Problems with Others
Chronic stress often saps our emotional energy. This is the ‘emotional exhaustion’ we mentioned above. And arguably one of the worst consequences of this deficit is that it can irreparably harm our relationships with others. We can become irritable, bitter, or intolerant of other people’s mistakes. Often this leads to disagreements, poor communication, or serious arguments, and all of these can damage both our professional and personal relationships.
But this sign is not always so overt: it can also manifest in a completely different way. When we’re under pressure remaining civil while interacting with others can be a taxing experience that costs a lot of emotional energy. As a result, some people respond to burnout by limiting their interactions with others to an absolute minimum.
In the short term, this can seem to reduce our stress, but over time it erodes our relationships, drives our friends and family away, and leaves us feeling isolated and alone. Additionally, it becomes less likely that others will realise that we are burning out, and be able to help us, because we’ve become so isolated.
Stress encourages us to focus on problems and disregard our own wellbeing. And unfortunately, some of these factors work to amplify each other’s effects, and make our problems even more difficult to cope with.
This can manifest in many different ways. Some people stop exercising because they are already exhausted or feel that they don’t have the time. Some get into the habit of eating junk food instead of cooking healthy meals. When one puts these two factors together they can lead to obesity, which has the additional effect of lowering our energy levels even further and causing additional health problems. Obesity can also increase the risk of poor self-confidence, social isolation, and depression.
People who are stressed out also cut back on sleep to try and have more time to catch up on work. But once again this just lowers their energy levels and mental performance even further. Once their sleep cycle is disrupted they can find it harder to fall asleep, and chronic stress can of course have the same effect all by itself. To try and cope with this they resort to sleeping pills, which can often have unpleasant side-effects.
This ‘self-medication’ also plays out in a number of other ways. People consume excessive amounts of alcohol to try and ‘destress’ themselves rapidly. Others use marijuana for the same purpose. It’s not uncommon for people under stress to compulsively consume caffeine or nicotine in hopes that these stimulants will allow them to work longer or more effectively. But once their bodies have acclimatised the stimulating or calming effects are lost and the dangers of addiction begin to appear.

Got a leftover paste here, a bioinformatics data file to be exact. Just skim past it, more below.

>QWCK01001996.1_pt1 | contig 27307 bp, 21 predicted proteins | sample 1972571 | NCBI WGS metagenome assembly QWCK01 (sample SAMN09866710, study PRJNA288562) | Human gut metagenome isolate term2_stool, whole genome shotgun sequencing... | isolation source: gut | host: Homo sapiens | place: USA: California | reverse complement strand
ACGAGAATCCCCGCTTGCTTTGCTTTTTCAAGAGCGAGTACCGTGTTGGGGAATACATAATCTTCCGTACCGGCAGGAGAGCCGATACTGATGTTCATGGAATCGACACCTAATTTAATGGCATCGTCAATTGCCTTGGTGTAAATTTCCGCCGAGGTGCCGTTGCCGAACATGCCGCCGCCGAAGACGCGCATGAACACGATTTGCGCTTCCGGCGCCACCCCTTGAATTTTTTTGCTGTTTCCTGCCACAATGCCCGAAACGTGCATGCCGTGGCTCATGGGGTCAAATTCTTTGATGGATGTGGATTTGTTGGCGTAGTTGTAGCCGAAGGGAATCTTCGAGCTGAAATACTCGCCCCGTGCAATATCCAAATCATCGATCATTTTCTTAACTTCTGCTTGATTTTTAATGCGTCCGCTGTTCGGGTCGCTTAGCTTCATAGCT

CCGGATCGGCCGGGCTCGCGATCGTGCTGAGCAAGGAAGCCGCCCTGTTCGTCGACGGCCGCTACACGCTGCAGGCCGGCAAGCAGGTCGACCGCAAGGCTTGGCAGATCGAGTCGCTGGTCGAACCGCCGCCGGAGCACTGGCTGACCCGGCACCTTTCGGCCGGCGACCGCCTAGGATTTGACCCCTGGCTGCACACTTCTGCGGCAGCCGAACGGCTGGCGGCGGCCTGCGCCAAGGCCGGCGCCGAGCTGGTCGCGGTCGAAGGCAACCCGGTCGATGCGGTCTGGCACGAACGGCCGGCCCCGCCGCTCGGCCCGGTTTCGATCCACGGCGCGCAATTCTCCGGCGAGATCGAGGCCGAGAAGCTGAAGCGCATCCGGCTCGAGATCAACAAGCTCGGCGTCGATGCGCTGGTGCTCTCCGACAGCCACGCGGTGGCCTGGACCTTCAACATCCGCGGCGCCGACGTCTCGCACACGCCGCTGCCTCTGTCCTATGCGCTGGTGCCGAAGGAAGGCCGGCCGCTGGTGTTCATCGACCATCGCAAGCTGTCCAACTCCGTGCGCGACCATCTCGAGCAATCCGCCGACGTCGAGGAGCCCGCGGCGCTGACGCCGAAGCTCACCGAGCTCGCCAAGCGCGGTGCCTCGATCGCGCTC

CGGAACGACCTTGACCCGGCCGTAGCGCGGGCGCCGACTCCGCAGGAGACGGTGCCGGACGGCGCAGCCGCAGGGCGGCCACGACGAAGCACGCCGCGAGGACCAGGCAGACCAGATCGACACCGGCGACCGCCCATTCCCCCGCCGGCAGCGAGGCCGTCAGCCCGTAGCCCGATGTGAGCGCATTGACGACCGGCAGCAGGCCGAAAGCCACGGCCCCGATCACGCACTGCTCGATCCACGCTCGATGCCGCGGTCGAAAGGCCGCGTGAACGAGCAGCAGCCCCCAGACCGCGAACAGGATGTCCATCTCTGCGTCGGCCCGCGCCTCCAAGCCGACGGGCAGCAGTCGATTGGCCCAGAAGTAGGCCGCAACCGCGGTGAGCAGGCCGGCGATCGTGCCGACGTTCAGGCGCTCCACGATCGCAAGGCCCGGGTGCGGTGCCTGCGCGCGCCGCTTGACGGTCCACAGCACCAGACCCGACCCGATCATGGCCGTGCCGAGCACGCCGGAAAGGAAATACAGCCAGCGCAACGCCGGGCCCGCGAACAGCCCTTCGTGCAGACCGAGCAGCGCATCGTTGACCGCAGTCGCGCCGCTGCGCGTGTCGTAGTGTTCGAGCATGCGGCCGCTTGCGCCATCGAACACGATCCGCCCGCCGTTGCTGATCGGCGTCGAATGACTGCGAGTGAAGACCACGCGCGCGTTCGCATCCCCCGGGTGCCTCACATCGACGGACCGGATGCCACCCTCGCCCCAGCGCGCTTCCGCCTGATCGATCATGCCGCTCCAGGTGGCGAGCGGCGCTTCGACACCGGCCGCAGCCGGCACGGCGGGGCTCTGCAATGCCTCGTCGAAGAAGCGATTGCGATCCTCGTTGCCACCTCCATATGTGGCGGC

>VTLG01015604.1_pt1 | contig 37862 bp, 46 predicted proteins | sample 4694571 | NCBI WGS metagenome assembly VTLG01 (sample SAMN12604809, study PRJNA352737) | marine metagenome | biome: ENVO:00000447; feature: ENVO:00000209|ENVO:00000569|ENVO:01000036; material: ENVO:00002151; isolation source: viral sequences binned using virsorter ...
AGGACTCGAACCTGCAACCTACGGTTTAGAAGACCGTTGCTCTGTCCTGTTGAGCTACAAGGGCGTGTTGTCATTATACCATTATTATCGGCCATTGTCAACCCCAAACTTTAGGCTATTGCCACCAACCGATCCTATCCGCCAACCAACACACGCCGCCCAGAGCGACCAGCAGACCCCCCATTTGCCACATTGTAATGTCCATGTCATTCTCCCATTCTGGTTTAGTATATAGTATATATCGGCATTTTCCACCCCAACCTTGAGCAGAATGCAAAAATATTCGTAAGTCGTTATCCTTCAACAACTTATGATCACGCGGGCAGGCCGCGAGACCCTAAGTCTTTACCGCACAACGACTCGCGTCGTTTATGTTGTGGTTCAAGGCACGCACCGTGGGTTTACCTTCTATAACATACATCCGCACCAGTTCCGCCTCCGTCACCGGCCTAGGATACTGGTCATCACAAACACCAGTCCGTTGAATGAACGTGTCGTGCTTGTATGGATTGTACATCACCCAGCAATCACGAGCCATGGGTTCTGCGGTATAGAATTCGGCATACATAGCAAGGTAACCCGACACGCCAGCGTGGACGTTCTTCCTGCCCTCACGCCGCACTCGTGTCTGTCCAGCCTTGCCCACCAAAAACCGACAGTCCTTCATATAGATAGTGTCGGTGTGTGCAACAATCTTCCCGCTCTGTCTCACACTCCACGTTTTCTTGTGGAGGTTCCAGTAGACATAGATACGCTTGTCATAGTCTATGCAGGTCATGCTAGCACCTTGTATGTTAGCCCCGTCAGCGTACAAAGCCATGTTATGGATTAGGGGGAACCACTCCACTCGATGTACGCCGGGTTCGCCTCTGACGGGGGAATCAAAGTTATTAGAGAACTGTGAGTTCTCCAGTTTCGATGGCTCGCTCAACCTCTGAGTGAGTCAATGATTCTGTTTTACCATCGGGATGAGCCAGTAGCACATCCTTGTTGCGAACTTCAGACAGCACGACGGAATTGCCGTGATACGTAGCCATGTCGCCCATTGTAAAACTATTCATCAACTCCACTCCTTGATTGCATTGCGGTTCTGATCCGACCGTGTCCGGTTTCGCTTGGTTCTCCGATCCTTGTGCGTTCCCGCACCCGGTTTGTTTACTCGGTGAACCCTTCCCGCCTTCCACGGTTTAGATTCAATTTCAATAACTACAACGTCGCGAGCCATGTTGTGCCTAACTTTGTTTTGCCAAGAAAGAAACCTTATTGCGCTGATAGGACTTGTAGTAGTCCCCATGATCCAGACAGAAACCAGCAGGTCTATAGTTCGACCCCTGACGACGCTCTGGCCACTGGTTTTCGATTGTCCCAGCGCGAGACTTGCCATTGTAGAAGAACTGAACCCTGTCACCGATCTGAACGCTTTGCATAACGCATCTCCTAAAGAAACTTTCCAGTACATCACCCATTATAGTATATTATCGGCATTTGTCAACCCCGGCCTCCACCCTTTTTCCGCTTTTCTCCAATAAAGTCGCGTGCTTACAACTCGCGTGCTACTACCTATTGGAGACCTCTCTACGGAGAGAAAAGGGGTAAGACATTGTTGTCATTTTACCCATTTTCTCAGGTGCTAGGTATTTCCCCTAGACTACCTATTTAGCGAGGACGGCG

Not ‘Switching Off’
Everyone needs time to relax and recharge. Having a wild night out might be enjoyable in the short term but you cannot squeeze your relaxation into a short space of time and expect it to be enough.
Furthermore, getting physically away from work is only part of what we need to recover from the working week. It is also important to get away from work mentally, and many people find that even when they aren’t at work their work problems still consume their thoughts. Obviously, this makes it extremely difficult for them to destress. And if the thoughts are intrusive enough relaxation time can actually become another source of stress, because the person feels that they ‘should be working’ instead.
In these cases, it’s important to remember that you can only work effectively if you’ve taken the time to relax and build up your energy reserves again. Taking time off isn’t neglecting your work: in actual fact it is absolutely essential, if you want to do your job properly.
As mentioned above we all have good days and bad days. This is completely normal. But if we find that we are constantly unhappy it might indicate that we have a problem. This dissatisfaction can be aimed at our work life, our family life, our social engagements, our place within our community in general, or any other facet of our life that we feel has value.
For some people it is even worse and they suddenly realise that they are unable to take pleasure in any activity at all, even in activities that used to give them joy.
This inability to feel happy has a name: anhedonia. It literally means being unable to experience joy. It is a particularly troubling warning sign. This is firstly because living a life without joy can take a terrible toll on a person. And secondly, because anhedonia can also be a sign of major depressive disorder. If you are feeling this way I urge you to seek professional help, before it is too late.
Chronic Health Complaints
As discussed humans have evolved to deal with stress in short bursts, relatively far apart from one another. Never-ending stress takes its toll on the body as well as the mind. But as with many of the other warning signs these health complaints can be difficult to see as symptomatic of burnout, because we often experience them for other reasons. Thus, it is important to look at our health and try and decide whether our pattern of illness seems unusual.
There are several illnesses that might be indicative of burnout. For example, Irritable Bowel Syndrome (IBS) has been shown to often be closely related to stress. Allergies, heart disease, and obesity have all been similarly linked to burnout. And long-term, unbearable stress steadily weakens our immune system meaning that even normal bouts of cold and flu flare up more often than they should, and take much longer to recover from than normal.
Burnout is a tricky thing. It can be disguised as even the most innocuous symptom. But it never goes away on its own, and it can slowly eat away at our career, our relationships, and our health.
These 10 points are not just warning signs. They are also a most compelling reason for why burnout needs to be taken care of, before it destroys someone’s life.